The employers of a man who killed himself years after suffering an injury at work are liable for his death, the Court of Appeal has ruled.
Thomas Corr, then aged 31, had almost all his right ear severed at the Luton IBC van factory while fixing a machine.
Six years later, in May 2002, he took his own life after suffering headaches, tinnitus and severe depression.
The High Court originally ruled IBC Vehicles were not responsible for his death but that ruling was overturned.
Mr Corr's widow, Eileen, of Calverton Road in Luton, Bedfordshire, had gone to the High Court in April 2005 to sue for £750,000 because of the pain and suffering caused after the industrial accident.
IBC Vehicles, which produces vans for Vauxhall Motors in Luton, admitted liability for the workplace accident but denied that its responsibility extended to him taking his own life six years later.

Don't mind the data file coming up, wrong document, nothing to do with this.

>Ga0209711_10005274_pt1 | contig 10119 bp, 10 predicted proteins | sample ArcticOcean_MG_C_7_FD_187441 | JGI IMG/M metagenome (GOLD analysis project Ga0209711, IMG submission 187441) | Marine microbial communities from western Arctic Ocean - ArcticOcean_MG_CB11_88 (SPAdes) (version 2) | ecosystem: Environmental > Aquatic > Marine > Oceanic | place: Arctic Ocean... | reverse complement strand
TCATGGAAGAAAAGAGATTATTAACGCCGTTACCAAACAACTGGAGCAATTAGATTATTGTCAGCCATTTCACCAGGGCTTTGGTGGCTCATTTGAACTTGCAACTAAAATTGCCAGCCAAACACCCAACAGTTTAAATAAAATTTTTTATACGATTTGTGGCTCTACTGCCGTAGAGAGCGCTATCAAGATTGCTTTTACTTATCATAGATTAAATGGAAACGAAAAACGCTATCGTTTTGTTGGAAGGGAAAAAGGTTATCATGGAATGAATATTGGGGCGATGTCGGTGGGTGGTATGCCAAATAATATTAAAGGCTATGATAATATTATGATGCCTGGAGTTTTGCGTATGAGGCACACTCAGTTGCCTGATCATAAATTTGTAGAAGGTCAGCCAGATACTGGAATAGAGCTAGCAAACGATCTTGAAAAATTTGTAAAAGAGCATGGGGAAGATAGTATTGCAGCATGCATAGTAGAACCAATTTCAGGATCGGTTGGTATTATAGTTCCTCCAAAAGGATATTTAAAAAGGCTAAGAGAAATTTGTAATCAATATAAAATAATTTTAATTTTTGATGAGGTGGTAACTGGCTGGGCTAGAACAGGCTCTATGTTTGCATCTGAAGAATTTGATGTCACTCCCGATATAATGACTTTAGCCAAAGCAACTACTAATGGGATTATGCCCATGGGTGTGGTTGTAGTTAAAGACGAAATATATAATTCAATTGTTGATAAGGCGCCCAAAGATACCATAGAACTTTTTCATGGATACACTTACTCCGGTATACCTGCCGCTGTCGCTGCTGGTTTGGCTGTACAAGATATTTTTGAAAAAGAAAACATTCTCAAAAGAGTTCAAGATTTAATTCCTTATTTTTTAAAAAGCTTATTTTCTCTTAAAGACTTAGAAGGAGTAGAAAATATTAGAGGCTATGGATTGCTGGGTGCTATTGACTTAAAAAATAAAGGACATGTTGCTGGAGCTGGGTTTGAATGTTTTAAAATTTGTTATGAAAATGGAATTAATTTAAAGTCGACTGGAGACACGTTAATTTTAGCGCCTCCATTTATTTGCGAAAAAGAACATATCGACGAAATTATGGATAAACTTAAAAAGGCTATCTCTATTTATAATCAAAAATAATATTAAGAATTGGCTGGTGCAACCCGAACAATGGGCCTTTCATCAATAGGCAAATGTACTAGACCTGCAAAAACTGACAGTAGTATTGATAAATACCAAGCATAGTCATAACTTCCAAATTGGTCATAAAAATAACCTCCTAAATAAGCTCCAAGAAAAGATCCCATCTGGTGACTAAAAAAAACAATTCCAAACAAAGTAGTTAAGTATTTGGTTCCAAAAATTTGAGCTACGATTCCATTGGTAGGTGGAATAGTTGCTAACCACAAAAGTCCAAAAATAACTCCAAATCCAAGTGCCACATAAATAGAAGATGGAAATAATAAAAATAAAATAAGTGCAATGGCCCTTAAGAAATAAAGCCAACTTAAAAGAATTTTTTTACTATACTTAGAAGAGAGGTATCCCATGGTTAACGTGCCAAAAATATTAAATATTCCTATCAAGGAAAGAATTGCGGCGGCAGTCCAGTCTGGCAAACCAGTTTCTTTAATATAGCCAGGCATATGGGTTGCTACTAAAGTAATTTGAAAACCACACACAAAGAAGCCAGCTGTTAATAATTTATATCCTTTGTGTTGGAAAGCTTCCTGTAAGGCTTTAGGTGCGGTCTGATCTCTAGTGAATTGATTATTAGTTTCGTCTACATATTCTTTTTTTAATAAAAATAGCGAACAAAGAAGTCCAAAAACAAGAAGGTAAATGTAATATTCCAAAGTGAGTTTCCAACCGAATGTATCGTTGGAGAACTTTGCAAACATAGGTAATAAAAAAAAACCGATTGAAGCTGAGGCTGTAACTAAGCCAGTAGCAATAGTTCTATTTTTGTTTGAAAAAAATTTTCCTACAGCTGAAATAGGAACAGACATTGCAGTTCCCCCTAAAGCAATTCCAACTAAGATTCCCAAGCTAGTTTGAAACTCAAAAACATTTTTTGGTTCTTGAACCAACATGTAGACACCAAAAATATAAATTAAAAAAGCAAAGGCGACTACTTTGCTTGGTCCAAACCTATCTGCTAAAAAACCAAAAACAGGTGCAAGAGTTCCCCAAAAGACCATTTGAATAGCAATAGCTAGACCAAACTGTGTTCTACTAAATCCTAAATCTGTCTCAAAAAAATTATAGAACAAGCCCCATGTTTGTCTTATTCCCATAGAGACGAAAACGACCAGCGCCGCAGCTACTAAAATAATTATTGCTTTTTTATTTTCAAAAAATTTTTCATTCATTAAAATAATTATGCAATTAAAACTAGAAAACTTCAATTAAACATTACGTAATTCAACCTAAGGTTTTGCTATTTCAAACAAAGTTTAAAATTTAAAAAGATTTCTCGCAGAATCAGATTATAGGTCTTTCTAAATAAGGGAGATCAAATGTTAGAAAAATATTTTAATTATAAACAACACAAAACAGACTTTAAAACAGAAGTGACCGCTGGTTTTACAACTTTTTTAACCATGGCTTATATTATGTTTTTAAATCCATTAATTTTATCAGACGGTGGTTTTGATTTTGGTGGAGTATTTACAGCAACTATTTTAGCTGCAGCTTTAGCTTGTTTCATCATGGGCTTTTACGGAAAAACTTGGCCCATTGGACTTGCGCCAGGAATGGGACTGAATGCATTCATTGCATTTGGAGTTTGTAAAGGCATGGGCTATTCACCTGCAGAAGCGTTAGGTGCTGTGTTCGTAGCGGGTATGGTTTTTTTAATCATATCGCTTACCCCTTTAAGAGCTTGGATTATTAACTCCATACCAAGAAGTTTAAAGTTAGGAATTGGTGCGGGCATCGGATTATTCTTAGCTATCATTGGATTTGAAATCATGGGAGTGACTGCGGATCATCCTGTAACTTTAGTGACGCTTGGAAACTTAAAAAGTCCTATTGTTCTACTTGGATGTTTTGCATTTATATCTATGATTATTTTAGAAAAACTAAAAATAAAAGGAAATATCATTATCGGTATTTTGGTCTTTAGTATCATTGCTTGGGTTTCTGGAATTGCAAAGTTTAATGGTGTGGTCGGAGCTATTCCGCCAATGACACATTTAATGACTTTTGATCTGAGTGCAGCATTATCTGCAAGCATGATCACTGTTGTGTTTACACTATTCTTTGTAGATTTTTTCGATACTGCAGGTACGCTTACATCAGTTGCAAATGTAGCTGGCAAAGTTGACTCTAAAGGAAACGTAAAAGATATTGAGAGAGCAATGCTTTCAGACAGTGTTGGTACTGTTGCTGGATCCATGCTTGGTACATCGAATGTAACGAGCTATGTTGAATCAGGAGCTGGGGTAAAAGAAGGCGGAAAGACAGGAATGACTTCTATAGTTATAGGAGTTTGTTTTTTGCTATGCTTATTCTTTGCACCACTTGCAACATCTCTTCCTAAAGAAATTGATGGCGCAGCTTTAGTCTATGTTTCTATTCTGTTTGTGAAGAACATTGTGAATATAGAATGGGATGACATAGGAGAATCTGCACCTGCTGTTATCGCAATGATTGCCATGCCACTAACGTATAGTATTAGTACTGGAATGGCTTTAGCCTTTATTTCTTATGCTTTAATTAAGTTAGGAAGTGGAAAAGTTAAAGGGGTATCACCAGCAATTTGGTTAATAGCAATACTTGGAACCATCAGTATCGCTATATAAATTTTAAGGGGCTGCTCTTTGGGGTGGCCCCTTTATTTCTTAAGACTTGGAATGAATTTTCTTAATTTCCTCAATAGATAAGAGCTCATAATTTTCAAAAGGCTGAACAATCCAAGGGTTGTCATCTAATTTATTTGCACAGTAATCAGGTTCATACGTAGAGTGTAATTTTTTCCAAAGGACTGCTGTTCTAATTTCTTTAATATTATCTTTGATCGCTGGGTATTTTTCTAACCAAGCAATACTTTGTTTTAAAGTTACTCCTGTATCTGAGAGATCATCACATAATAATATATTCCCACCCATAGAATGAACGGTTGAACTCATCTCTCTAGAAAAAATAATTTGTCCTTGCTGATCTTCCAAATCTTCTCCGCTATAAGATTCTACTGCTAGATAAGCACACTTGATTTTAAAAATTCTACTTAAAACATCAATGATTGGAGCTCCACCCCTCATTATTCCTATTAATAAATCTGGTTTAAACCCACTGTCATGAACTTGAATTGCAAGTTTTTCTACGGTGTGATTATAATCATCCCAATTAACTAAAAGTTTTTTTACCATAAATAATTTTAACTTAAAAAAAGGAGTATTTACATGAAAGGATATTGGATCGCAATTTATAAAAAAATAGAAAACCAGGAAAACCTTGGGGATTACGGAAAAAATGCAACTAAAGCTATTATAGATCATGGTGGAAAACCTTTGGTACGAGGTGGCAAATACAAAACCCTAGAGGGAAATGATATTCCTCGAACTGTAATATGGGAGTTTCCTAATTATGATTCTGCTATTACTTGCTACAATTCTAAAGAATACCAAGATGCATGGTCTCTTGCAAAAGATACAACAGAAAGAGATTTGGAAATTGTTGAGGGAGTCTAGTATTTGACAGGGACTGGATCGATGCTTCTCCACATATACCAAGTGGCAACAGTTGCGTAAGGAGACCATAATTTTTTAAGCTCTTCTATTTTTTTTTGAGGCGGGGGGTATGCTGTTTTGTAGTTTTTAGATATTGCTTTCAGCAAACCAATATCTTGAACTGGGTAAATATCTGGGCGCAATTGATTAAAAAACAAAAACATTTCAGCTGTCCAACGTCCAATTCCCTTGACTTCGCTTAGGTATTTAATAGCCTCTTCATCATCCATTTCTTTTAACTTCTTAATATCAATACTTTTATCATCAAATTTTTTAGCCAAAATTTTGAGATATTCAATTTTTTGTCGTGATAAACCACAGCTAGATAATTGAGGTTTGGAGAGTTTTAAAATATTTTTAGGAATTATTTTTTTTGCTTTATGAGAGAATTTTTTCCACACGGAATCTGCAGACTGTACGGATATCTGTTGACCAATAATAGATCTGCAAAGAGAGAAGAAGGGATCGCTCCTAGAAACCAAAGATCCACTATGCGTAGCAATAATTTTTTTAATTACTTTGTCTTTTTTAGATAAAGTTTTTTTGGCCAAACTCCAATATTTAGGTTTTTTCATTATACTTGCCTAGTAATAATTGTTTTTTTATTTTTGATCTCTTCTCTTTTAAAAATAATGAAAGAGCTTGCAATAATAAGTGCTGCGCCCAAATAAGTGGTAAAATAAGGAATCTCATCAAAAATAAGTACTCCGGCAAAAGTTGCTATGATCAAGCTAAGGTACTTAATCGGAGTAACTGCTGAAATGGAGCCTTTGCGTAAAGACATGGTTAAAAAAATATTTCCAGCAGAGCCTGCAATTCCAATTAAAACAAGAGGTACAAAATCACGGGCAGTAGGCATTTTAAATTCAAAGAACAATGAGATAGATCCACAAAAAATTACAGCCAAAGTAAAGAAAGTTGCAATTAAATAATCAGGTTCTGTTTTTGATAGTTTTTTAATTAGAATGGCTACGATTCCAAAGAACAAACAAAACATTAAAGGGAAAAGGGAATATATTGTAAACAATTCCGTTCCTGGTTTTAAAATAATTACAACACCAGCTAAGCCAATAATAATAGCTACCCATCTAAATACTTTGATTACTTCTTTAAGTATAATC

This was accepted in the High Court when Deputy Judge Nigel Baker QC ruled against Mrs Corr, awarding her just £82,520 after finding IBC could not be held responsible for her husband's suicide.
On Friday that ruling was overturned on a majority ruling at the Appeal Court with damages to be agreed at a later date.
Lord Justice Sedley said all the evidence suggested there was no other cause of Mr Corr's suicide other than the injury he suffered at work, and he was previously a "rational man".
"The suicide was proved to have been a function of the depression and so formed part of the damage for which IBC were liable," he said.
He said to treat Mr Corr as responsible for his own death was an "unjustified exception" to modern views on the links between accidents and their causes.